The topology hash input for the `topo` or `vtopo` keys is just the hash returned by `triangulate`. The value for the `file` key is a file name string. Omit `file` to print to STDOUT. For `size`, provide and array ref with width and height, in pixels. For output list styles, keys correspond to the output list names, and values consist of references to arrays containing style configurations, as demonstrated below.

Only geometry that has a style configuration will be displayed. The following example includes everything. To display a subset, just omit any of the style configuration key-value pairs.

```    (\$topo, \$vtopo) = \$tri->triangulate('ve');

to_svg( topo  => \$topo,
vtopo => \$vtopo,

file => "enchilada.svg",    # omit for STDOUT
size => [800, 600],         # width, height in pixels

#                     line width or   optional
#         svg color   point radius    extra CSS

nodes    => ['black'  ,   0.3],
edges    => ['#CCCCCC',   0.7],
segments => ['blue'   ,   0.9,     'stroke-dasharray:1 1;'],
elements => ['pink']  , # string or callback; see below

# these require Voronoi input (vtopo)

vnodes   => ['purple' ,   0.3],
vedges   => ['#FF0000',   0.7],
vrays    => ['purple' ,   0.6],
circles  => ['orange' ,   0.6],

);```

Note that for display purposes `vedges` does not include the infinite rays in the Voronoi diagram. To see the complete Voronoi diagram, including segments representing the infinite rays, you should include style configuration for the `vrays` key, as in the example above.

Elements (triangles) only need one style config entry, for color. (An optional second entry would be a string for additional CSS.) In this case, the first entry can also be a reference to a callback function. A reference to the triangle being processed for display will be passed to the callback function. Therefore the callback function can determine a color based on any features or relationships of that triangle.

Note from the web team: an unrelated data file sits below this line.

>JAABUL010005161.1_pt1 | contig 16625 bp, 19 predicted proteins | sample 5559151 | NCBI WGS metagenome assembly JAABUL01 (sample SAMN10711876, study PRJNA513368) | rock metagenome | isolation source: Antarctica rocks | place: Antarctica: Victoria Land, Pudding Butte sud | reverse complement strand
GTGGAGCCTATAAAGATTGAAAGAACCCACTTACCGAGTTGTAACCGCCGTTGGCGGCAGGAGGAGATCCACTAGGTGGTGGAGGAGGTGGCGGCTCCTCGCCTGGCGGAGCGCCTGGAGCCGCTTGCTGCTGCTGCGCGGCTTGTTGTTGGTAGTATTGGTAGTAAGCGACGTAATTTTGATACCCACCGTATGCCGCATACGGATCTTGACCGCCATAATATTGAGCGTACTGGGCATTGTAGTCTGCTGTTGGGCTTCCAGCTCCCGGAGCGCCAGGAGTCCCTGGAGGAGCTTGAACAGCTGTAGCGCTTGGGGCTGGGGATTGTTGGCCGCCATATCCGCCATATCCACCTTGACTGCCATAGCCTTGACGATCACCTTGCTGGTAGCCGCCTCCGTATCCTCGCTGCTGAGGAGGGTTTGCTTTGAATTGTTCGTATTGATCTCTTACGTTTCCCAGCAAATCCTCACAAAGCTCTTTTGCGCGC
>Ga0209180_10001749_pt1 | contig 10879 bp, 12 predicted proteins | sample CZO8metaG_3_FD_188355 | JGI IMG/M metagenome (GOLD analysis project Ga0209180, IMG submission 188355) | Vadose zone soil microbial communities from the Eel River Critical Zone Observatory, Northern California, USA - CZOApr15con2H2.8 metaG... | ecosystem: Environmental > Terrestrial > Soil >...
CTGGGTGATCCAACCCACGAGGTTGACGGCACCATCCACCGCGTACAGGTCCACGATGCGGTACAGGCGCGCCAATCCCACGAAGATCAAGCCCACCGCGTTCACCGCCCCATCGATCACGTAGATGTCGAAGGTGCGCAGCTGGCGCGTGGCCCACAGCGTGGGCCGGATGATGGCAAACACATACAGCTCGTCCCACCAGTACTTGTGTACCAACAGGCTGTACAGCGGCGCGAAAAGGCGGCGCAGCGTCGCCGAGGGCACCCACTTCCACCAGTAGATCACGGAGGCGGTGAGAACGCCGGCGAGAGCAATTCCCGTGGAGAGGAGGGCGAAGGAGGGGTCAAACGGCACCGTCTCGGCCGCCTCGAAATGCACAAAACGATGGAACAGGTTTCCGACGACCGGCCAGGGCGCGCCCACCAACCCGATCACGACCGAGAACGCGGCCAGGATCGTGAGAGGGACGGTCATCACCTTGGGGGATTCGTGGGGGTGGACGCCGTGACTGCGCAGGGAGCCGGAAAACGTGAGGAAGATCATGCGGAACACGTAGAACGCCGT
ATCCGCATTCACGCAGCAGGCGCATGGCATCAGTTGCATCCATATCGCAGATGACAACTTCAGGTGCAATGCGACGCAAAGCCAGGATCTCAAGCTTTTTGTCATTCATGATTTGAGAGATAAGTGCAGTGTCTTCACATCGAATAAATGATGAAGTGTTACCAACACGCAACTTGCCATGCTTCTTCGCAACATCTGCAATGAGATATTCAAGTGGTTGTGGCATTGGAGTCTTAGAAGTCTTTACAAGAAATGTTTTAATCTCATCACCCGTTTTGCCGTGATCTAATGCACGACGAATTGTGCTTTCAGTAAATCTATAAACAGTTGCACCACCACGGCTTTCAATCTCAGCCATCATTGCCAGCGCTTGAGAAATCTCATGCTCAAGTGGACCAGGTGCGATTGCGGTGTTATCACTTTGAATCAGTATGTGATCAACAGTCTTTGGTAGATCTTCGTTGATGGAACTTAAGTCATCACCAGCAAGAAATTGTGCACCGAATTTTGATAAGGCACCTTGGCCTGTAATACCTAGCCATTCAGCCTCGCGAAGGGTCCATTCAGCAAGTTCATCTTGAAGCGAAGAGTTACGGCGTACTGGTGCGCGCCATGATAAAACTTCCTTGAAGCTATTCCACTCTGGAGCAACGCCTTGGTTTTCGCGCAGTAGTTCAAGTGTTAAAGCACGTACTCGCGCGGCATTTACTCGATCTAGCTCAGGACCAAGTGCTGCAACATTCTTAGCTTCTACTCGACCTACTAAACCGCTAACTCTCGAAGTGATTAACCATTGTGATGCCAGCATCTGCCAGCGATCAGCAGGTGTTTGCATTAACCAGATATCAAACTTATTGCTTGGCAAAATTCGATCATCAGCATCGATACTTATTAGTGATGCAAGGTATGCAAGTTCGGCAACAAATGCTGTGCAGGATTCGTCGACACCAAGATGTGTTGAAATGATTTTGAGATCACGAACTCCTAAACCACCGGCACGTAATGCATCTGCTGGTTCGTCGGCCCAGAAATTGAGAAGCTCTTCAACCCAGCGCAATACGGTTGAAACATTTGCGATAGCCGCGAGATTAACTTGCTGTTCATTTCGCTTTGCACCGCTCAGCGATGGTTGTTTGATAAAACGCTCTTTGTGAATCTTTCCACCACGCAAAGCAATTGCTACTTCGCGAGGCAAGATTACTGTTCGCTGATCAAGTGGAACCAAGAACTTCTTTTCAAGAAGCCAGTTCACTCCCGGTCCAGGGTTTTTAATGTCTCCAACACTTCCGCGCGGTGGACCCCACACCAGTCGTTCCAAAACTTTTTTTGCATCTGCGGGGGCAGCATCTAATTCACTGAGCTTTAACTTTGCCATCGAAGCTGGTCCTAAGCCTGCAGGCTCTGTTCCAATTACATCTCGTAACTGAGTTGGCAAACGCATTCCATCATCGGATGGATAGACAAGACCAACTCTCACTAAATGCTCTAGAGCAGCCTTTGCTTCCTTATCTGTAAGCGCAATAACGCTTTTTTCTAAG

Typically you might color each triangle according to the region it's in, by using Triangle's 'A' switch, and then reading the region attribute from the last item in the triangle's attribute list.

```    my \$region_colors_callback = sub {
my \$tri_ref = shift;
return ('gray','blue','green')[\$tri_ref->{attributes}->[-1]];
};```

But any other data accessible through the triangle reference can be used to calculate a color. For instance, the triangle's three nodes can carry any number of attributes, which are interpolated during mesh generation. You might shade each triangle according to the average of a node attribute.

```    my \$tri_nodes_average_callback = sub {
my \$tri_ref = shift;
my \$sum = 0;
# calculate average of the eighth attribute in all nodes
foreach my \$node (@{\$tri_ref->{nodes}}) {
\$sum += \$node->{attributes}->[7];
}
return &attrib_val_to_grayscale_hexcode( \$sum / 3 );
};```

Warning: not yet thoroughly tested; may move elsewhere

One use of the Voronoi diagram of a tessellated polygon is to derive an approximation of the polygon's medial axis by pruning infinite rays and perhaps trimming or refining remaining branches. The approximation improves as intervals between sample points on the polygon become shorter. But it's not always desirable to multiply the number of polygon points to achieve short intervals.